So Tough Reissue
By Andrew Hall | 21 November 2009
There is nothing if not a huge number of Saint Etienne products available to the discerning music listener. Over the last eighteen or so years the band has issued seven studio albums, far too many singles compilations, nearly a dozen fanclub-only releases, three EPs, and two original soundtracks, as well as Richard X’s recent track-by-track reworking of debut Foxbase Alpha (1992) into Foxbase Beta. Between the flood of Saint Etienne products out there, and their availability—at the San Francisco Amoeba last July, I saw numerous copies of many of these records and not a whole lot of demand for any of them—it’s difficult to conclude that Saint Etienne reissues are truly necessary.
In spite of this surplus, given their timing, the reissues are almost understandable. Gothenburg-based duo Air France, along with their Sincerely Yours labelmates jj and the Tough Alliance, have found a fair amount of success making music that’s indebted to Saint Etienne’s, and especially to their first two albums. They’ve captured those records’ optimism, warmth, and use of sampled dialogue to build their own musical universes, and it’s not terribly difficult to construct parallels between their aesthetics. Henrik Markstedt of Air France has stated that “there’s a sense of geography and architecture in what they do.” Like Sincerely Yours’ reimagined Sweden as a lightly drugged, lensflare-drenched beach party, Saint Etienne imagines a fantasy version of England—London in particular, perhaps—built less on rain and the high cost of living or whatever actually exists and more on sixties pop culture, which they then filtered through then-contemporary equipment, to sometimes now-dated and sometimes still hugely successful results.
Sixteen years later, So Tough is almost undoubtedly the band’s greatest success. Whereas Foxbase Alpha occasionally veers too close to house music clichés and Tiger Bay (1994) may stray too far from the concepts that Bob Stanley and Pete Wiggs formed their band upon, this record possesses a sound that even now feels strikingly theirs—dreamy but not shoegaze, twee without being unbearable, able to borrow from American pop music without sounding nauseatingly derivative—and one that yields the most immediate, approachable music they ever made. “Mario’s Cafe” establishes this from the outset, as even in this slightly-compressed remaster, it’s Sarah’s Cracknell’s vocals, the chorus’ Motown-quoting strings, and every part of the arrangement other than the unchanging drum line that stand out.
From there, the album offers a whole lot of strikingly idiosyncratic production that transcends what does seem slightly dated. “Railway Jam” and “Calico” both suffer slightly from their trip-hop leanings, but Q-Tee’s vocals on “Calico,” especially in contrast to Cracknell’s, render it less generic and more weird. “Avenue” is certainly long at over seven minutes, but its haze and fleeting harpsichord prove far more compelling than they have any valid reason to be. “You’re in a Bad Way,” especially in its original mix, is a nearly perfect palette cleanser—even if the band thought it was inexcusably silly at the time—and easily one of the most straightforward pop songs the band’s ever written. “Hobart Paving” and much of what follows it foreshadows Tiger Bay‘s more grandiose and melodramatic moments, but that album’s Europop leanings don’t manifest themselves here to such an extreme, making it a much easier thing to consume almost twenty years removed.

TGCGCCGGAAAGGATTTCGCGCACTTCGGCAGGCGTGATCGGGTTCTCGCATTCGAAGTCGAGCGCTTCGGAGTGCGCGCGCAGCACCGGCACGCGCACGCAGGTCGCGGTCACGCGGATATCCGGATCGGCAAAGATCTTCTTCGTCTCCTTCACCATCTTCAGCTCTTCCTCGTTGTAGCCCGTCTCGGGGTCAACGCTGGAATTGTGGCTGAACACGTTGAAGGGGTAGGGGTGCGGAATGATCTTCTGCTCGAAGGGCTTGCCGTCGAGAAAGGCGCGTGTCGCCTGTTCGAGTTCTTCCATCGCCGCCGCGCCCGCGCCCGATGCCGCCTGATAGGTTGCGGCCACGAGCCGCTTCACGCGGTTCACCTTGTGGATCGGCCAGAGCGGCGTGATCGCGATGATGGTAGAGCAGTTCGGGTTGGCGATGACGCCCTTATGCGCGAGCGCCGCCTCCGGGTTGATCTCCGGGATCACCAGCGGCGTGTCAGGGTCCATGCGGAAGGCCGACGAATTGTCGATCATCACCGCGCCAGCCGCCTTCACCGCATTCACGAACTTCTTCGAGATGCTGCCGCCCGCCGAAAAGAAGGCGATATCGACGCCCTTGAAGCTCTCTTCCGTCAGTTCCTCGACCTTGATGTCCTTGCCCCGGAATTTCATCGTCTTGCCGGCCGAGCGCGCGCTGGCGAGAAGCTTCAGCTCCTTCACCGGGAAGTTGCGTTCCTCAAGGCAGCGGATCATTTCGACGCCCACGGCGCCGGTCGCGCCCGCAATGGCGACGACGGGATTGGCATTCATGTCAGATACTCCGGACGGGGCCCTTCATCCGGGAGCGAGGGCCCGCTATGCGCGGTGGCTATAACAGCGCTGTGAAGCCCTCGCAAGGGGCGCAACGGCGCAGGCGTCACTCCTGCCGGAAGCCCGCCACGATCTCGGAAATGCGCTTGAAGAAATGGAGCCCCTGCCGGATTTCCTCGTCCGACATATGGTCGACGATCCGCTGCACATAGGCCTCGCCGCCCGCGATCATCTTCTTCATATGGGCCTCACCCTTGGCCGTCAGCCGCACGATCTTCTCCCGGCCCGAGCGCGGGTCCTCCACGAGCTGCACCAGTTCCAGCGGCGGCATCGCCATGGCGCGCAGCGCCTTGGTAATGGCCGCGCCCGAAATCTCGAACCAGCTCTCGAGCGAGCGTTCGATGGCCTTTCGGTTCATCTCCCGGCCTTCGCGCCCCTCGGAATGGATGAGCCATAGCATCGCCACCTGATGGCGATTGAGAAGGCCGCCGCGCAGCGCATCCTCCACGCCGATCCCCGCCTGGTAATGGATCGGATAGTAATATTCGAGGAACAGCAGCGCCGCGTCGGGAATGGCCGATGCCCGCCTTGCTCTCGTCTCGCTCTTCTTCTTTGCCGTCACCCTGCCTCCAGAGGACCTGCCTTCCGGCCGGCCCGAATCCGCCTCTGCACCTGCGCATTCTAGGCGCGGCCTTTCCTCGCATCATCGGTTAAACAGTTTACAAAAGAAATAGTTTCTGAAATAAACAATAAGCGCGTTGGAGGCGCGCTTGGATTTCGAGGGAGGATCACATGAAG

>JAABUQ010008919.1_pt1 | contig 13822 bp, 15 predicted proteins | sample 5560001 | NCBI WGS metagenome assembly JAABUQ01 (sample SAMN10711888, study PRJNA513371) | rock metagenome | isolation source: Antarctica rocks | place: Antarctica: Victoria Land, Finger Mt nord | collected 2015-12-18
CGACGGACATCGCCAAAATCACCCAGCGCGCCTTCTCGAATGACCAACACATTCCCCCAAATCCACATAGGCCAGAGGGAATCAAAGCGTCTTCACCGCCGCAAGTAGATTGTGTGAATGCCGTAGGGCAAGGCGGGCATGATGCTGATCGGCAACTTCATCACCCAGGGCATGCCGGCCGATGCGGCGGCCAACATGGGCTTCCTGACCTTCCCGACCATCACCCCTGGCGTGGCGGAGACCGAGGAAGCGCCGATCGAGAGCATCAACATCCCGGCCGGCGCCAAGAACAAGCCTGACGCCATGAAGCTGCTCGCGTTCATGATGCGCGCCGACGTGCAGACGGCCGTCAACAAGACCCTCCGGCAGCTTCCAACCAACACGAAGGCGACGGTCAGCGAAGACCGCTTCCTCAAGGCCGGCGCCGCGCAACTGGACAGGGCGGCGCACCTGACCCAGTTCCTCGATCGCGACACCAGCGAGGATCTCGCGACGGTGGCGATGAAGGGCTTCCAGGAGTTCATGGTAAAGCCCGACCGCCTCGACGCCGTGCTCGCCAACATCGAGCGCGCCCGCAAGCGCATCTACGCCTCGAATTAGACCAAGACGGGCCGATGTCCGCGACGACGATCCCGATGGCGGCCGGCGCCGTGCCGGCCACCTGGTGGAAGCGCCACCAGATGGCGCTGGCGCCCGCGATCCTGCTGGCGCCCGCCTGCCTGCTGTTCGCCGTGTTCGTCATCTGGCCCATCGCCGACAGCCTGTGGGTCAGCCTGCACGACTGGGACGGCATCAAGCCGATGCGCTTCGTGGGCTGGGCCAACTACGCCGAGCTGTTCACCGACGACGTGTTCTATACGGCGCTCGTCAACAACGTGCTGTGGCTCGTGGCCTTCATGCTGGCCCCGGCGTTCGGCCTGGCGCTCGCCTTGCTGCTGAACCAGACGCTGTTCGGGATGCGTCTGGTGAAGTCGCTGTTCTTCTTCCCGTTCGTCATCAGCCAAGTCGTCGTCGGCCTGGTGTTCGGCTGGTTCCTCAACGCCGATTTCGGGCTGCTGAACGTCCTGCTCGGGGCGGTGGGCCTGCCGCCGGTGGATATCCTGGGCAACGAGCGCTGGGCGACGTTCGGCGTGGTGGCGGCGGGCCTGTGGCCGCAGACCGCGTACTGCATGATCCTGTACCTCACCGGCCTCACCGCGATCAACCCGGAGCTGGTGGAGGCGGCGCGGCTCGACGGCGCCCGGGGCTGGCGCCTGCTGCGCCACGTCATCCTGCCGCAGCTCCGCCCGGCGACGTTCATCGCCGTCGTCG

As a whole, So Tough‘s greatest strength is almost certainly its remarkable cohesion, especially given its cheeseward leanings. “Conchita Martinez” and “Junk the Morgue,” while distinct in their productions and arrangements, blend effortlessly from one to another, more than partially because the sampled dialogue that moves from track to track serves as an anchor, quelling the urge to skip tracks. The expanded edition’s bonus tracks vary in quality and necessity. The band’s cover of “Who Do You Think You Are” was on the original US issue of So Tough, and it’s still quite good. A few moments seem to provide the missing link between New Order and balearic synthpop duo the Embassy, whose albums have proven quite influential amongst their Swedish peers, the Sincerely Yours roster included. There are a fair amount of curiosities, like the vocal version of “Railway Jam”; a bigger, Van Dyke Parks-arranged version of the already-great “Hobart Paving”; experiments, like the remarkably slow “Johnny in the Echo Cafe”; and baffling covers of “Rainy Day Women” and “I’m Too Sexy.”
Whereas Air France and their other recent followers offer something more compressed, dense, and difficult to pick apart, it’s hard not to be drawn in by the more expansive vision presented here. Warmth, optimism, and some sort of persistent youthfulness win out over much of what should make the record an artifact of a strange crossroads of British indie pop and nineties dance-pop in which the finished product isn’t so much unbearably annoying nor boring as it is completely adorable. The fact that it happened, and that it’s still rewarding, is a welcome surprise.